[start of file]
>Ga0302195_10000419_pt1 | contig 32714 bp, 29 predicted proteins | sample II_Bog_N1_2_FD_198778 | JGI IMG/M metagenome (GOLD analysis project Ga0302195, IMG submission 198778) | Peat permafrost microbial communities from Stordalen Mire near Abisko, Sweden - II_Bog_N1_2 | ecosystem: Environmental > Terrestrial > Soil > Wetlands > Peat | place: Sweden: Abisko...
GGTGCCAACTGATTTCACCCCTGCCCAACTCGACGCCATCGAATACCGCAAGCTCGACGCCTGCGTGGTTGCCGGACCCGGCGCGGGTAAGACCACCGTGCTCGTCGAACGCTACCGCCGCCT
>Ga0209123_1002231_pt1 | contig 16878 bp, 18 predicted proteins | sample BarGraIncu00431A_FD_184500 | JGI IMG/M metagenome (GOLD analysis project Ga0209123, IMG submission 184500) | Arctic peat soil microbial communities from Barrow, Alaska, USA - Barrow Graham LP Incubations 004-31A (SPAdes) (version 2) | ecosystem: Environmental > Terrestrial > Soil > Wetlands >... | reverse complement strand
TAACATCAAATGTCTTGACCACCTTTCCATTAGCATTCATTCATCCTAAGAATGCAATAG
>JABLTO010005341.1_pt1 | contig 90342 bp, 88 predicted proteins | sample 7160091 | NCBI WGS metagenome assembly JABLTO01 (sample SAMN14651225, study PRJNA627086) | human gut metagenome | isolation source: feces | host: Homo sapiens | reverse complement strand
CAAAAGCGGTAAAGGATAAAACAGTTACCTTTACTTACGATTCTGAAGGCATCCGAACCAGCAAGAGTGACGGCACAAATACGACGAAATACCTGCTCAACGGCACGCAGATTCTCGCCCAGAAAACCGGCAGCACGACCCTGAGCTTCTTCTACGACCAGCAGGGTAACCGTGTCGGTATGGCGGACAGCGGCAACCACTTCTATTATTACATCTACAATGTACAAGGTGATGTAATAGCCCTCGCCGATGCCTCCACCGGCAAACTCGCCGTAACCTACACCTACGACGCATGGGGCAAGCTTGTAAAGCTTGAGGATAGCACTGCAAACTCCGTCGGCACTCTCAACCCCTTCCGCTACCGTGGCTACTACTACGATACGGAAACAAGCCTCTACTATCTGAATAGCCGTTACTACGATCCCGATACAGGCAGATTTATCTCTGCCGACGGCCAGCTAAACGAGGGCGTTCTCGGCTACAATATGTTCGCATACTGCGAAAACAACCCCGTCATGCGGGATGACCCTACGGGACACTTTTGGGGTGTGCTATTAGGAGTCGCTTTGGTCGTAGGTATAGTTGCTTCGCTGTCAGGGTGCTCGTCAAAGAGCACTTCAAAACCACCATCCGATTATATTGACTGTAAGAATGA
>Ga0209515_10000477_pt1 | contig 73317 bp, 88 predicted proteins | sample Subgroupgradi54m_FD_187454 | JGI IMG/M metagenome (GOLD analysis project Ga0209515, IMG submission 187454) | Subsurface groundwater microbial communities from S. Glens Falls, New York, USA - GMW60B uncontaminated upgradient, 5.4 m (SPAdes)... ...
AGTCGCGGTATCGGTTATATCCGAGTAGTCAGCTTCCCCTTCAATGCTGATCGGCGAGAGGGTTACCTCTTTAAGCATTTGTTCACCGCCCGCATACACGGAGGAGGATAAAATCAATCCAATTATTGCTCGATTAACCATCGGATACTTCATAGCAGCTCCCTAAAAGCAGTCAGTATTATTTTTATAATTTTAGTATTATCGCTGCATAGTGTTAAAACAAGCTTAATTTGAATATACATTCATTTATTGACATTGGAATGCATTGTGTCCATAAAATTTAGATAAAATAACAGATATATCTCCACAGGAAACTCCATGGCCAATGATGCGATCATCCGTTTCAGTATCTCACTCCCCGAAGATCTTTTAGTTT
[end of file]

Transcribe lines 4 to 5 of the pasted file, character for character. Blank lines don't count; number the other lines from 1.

TAACATCAAATGTCTTGACCACCTTTCCATTAGCATTCATTCATCCTAAGAATGCAATAG
>JABLTO010005341.1_pt1 | contig 90342 bp, 88 predicted proteins | sample 7160091 | NCBI WGS metagenome assembly JABLTO01 (sample SAMN14651225, study PRJNA627086) | human gut metagenome | isolation source: feces | host: Homo sapiens | reverse complement strand